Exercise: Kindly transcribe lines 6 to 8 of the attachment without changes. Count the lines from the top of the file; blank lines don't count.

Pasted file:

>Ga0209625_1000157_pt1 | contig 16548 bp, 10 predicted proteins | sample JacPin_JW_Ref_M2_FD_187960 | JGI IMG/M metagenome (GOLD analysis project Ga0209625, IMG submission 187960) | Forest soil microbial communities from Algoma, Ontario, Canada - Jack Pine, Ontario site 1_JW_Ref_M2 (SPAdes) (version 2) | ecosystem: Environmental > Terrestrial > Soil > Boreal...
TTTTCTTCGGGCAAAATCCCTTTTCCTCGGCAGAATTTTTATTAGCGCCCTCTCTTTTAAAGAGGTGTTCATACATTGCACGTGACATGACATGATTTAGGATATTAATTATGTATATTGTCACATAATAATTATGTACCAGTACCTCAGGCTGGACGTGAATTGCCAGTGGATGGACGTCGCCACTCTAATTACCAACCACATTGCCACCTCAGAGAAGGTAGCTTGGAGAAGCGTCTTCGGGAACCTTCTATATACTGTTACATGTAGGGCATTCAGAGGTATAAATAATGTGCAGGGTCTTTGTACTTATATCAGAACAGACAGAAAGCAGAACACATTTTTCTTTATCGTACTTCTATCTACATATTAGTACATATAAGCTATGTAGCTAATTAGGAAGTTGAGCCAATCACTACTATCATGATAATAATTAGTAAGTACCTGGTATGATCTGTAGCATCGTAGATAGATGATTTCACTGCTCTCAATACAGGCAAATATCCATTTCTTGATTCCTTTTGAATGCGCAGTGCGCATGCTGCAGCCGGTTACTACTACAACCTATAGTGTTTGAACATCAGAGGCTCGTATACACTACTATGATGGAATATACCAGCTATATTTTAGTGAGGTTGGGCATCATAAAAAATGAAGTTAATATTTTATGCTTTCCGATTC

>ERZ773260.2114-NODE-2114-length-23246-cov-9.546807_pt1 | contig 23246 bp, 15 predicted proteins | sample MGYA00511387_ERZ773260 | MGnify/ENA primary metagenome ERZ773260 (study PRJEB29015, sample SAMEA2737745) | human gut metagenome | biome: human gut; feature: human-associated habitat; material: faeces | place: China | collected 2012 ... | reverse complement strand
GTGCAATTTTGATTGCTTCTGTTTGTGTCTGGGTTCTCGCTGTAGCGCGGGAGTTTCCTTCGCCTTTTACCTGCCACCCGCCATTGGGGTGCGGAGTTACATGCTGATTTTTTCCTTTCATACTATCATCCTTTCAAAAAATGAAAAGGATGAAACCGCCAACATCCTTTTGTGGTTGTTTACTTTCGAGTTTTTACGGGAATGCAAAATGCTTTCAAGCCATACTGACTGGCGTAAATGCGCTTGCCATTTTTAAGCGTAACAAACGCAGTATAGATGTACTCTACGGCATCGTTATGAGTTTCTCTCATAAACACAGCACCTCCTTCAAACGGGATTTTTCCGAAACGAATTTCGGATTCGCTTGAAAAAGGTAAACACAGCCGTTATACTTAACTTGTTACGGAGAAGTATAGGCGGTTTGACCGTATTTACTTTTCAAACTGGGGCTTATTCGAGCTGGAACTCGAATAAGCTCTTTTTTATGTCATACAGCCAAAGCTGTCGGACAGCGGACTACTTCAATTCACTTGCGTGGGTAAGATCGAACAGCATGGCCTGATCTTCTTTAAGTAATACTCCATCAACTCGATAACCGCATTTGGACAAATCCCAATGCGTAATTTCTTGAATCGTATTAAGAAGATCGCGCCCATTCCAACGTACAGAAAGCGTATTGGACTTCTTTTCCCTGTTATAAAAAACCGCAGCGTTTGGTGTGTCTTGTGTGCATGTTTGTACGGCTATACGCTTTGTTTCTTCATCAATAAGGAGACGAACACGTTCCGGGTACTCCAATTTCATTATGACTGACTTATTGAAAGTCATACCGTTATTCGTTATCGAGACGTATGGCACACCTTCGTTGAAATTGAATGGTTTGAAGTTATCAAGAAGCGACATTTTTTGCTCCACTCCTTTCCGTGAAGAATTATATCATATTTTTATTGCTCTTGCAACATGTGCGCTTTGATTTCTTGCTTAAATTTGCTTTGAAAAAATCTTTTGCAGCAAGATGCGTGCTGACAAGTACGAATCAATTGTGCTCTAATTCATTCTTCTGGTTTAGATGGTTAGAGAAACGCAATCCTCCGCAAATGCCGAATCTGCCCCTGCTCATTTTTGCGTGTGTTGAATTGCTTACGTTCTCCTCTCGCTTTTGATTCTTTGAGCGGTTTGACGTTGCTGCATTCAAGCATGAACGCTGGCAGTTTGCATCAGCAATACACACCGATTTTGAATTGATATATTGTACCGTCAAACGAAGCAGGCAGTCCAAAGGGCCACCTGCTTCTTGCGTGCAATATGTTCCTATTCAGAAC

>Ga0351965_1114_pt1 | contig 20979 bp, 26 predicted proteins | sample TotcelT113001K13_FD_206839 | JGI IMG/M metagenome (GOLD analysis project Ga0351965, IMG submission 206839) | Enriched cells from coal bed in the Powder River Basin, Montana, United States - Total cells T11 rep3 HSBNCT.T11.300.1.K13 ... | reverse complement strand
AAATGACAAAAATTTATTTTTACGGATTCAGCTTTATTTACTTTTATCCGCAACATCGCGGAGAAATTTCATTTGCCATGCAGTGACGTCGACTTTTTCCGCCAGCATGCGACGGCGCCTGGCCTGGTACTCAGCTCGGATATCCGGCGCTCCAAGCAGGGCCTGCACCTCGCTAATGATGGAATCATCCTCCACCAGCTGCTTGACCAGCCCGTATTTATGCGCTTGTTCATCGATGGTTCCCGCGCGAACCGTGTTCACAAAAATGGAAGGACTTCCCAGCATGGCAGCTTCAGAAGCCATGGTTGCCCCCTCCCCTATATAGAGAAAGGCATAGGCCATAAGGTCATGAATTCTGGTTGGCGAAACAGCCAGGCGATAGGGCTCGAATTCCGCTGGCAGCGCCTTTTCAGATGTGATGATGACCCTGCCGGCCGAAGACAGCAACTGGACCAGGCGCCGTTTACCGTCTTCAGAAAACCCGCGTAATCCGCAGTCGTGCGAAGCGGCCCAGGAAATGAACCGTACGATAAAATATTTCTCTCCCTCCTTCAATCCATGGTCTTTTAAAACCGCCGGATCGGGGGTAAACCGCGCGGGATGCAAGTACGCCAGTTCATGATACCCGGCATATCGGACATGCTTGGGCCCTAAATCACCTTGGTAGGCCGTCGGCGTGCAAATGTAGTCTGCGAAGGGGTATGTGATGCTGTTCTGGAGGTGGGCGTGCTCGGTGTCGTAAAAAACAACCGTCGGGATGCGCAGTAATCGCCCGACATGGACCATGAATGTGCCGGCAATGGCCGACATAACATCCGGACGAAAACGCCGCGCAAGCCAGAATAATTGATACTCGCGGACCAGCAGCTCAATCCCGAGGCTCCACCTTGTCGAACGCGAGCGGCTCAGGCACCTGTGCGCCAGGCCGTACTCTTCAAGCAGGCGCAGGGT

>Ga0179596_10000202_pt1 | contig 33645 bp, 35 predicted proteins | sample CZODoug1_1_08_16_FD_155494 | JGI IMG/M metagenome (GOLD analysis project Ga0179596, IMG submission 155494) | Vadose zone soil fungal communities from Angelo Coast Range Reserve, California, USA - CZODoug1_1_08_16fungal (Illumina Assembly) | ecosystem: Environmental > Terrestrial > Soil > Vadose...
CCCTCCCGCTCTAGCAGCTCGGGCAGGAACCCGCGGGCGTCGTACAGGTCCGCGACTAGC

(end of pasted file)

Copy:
AAATGACAAAAATTTATTTTTACGGATTCAGCTTTATTTACTTTTATCCGCAACATCGCGGAGAAATTTCATTTGCCATGCAGTGACGTCGACTTTTTCCGCCAGCATGCGACGGCGCCTGGCCTGGTACTCAGCTCGGATATCCGGCGCTCCAAGCAGGGCCTGCACCTCGCTAATGATGGAATCATCCTCCACCAGCTGCTTGACCAGCCCGTATTTATGCGCTTGTTCATCGATGGTTCCCGCGCGAACCGTGTTCACAAAAATGGAAGGACTTCCCAGCATGGCAGCTTCAGAAGCCATGGTTGCCCCCTCCCCTATATAGAGAAAGGCATAGGCCATAAGGTCATGAATTCTGGTTGGCGAAACAGCCAGGCGATAGGGCTCGAATTCCGCTGGCAGCGCCTTTTCAGATGTGATGATGACCCTGCCGGCCGAAGACAGCAACTGGACCAGGCGCCGTTTACCGTCTTCAGAAAACCCGCGTAATCCGCAGTCGTGCGAAGCGGCCCAGGAAATGAACCGTACGATAAAATATTTCTCTCCCTCCTTCAATCCATGGTCTTTTAAAACCGCCGGATCGGGGGTAAACCGCGCGGGATGCAAGTACGCCAGTTCATGATACCCGGCATATCGGACATGCTTGGGCCCTAAATCACCTTGGTAGGCCGTCGGCGTGCAAATGTAGTCTGCGAAGGGGTATGTGATGCTGTTCTGGAGGTGGGCGTGCTCGGTGTCGTAAAAAACAACCGTCGGGATGCGCAGTAATCGCCCGACATGGACCATGAATGTGCCGGCAATGGCCGACATAACATCCGGACGAAAACGCCGCGCAAGCCAGAATAATTGATACTCGCGGACCAGCAGCTCAATCCCGAGGCTCCACCTTGTCGAACGCGAGCGGCTCAGGCACCTGTGCGCCAGGCCGTACTCTTCAAGCAGGCGCAGGGT

>Ga0179596_10000202_pt1 | contig 33645 bp, 35 predicted proteins | sample CZODoug1_1_08_16_FD_155494 | JGI IMG/M metagenome (GOLD analysis project Ga0179596, IMG submission 155494) | Vadose zone soil fungal communities from Angelo Coast Range Reserve, California, USA - CZODoug1_1_08_16fungal (Illumina Assembly) | ecosystem: Environmental > Terrestrial > Soil > Vadose...
CCCTCCCGCTCTAGCAGCTCGGGCAGGAACCCGCGGGCGTCGTACAGGTCCGCGACTAGC